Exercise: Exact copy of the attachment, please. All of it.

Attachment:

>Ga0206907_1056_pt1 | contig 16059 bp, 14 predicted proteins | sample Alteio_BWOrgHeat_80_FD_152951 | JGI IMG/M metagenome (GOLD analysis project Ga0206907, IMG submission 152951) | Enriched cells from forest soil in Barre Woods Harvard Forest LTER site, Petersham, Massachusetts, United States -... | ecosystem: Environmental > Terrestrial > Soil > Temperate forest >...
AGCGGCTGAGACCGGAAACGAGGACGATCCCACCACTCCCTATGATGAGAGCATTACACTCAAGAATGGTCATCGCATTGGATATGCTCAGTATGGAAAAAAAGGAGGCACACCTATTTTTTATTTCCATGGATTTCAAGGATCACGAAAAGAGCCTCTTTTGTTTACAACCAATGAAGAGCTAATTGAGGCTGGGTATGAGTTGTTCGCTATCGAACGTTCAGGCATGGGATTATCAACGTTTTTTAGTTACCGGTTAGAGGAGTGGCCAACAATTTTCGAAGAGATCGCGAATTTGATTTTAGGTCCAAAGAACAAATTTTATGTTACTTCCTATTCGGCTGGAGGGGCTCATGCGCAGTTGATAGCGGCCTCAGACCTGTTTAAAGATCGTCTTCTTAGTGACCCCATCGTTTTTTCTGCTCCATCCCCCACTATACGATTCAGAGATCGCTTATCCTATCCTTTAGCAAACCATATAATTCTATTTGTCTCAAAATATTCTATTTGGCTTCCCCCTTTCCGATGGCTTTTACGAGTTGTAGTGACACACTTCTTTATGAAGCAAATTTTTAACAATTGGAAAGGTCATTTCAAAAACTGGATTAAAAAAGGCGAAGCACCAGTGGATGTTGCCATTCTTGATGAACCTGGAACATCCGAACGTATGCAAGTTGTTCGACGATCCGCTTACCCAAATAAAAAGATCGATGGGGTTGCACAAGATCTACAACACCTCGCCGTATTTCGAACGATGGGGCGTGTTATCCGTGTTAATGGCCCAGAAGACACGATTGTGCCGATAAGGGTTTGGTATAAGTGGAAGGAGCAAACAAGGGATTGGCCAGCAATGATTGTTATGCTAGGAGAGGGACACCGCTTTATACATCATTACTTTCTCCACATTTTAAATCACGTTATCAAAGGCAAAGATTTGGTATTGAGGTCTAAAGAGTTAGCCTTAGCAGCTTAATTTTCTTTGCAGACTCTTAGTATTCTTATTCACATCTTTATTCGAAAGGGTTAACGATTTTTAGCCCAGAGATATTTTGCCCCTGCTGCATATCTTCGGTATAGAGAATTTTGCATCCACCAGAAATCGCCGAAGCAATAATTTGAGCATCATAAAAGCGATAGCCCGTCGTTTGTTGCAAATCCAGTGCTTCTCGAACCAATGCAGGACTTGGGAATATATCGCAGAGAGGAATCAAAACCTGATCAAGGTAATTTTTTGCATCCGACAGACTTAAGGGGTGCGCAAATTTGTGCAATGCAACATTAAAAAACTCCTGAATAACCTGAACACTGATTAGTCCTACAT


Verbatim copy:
>Ga0206907_1056_pt1 | contig 16059 bp, 14 predicted proteins | sample Alteio_BWOrgHeat_80_FD_152951 | JGI IMG/M metagenome (GOLD analysis project Ga0206907, IMG submission 152951) | Enriched cells from forest soil in Barre Woods Harvard Forest LTER site, Petersham, Massachusetts, United States -... | ecosystem: Environmental > Terrestrial > Soil > Temperate forest >...
AGCGGCTGAGACCGGAAACGAGGACGATCCCACCACTCCCTATGATGAGAGCATTACACTCAAGAATGGTCATCGCATTGGATATGCTCAGTATGGAAAAAAAGGAGGCACACCTATTTTTTATTTCCATGGATTTCAAGGATCACGAAAAGAGCCTCTTTTGTTTACAACCAATGAAGAGCTAATTGAGGCTGGGTATGAGTTGTTCGCTATCGAACGTTCAGGCATGGGATTATCAACGTTTTTTAGTTACCGGTTAGAGGAGTGGCCAACAATTTTCGAAGAGATCGCGAATTTGATTTTAGGTCCAAAGAACAAATTTTATGTTACTTCCTATTCGGCTGGAGGGGCTCATGCGCAGTTGATAGCGGCCTCAGACCTGTTTAAAGATCGTCTTCTTAGTGACCCCATCGTTTTTTCTGCTCCATCCCCCACTATACGATTCAGAGATCGCTTATCCTATCCTTTAGCAAACCATATAATTCTATTTGTCTCAAAATATTCTATTTGGCTTCCCCCTTTCCGATGGCTTTTACGAGTTGTAGTGACACACTTCTTTATGAAGCAAATTTTTAACAATTGGAAAGGTCATTTCAAAAACTGGATTAAAAAAGGCGAAGCACCAGTGGATGTTGCCATTCTTGATGAACCTGGAACATCCGAACGTATGCAAGTTGTTCGACGATCCGCTTACCCAAATAAAAAGATCGATGGGGTTGCACAAGATCTACAACACCTCGCCGTATTTCGAACGATGGGGCGTGTTATCCGTGTTAATGGCCCAGAAGACACGATTGTGCCGATAAGGGTTTGGTATAAGTGGAAGGAGCAAACAAGGGATTGGCCAGCAATGATTGTTATGCTAGGAGAGGGACACCGCTTTATACATCATTACTTTCTCCACATTTTAAATCACGTTATCAAAGGCAAAGATTTGGTATTGAGGTCTAAAGAGTTAGCCTTAGCAGCTTAATTTTCTTTGCAGACTCTTAGTATTCTTATTCACATCTTTATTCGAAAGGGTTAACGATTTTTAGCCCAGAGATATTTTGCCCCTGCTGCATATCTTCGGTATAGAGAATTTTGCATCCACCAGAAATCGCCGAAGCAATAATTTGAGCATCATAAAAGCGATAGCCCGTCGTTTGTTGCAAATCCAGTGCTTCTCGAACCAATGCAGGACTTGGGAATATATCGCAGAGAGGAATCAAAACCTGATCAAGGTAATTTTTTGCATCCGACAGACTTAAGGGGTGCGCAAATTTGTGCAATGCAACATTAAAAAACTCCTGAATAACCTGAACACTGATTAGTCCTACAT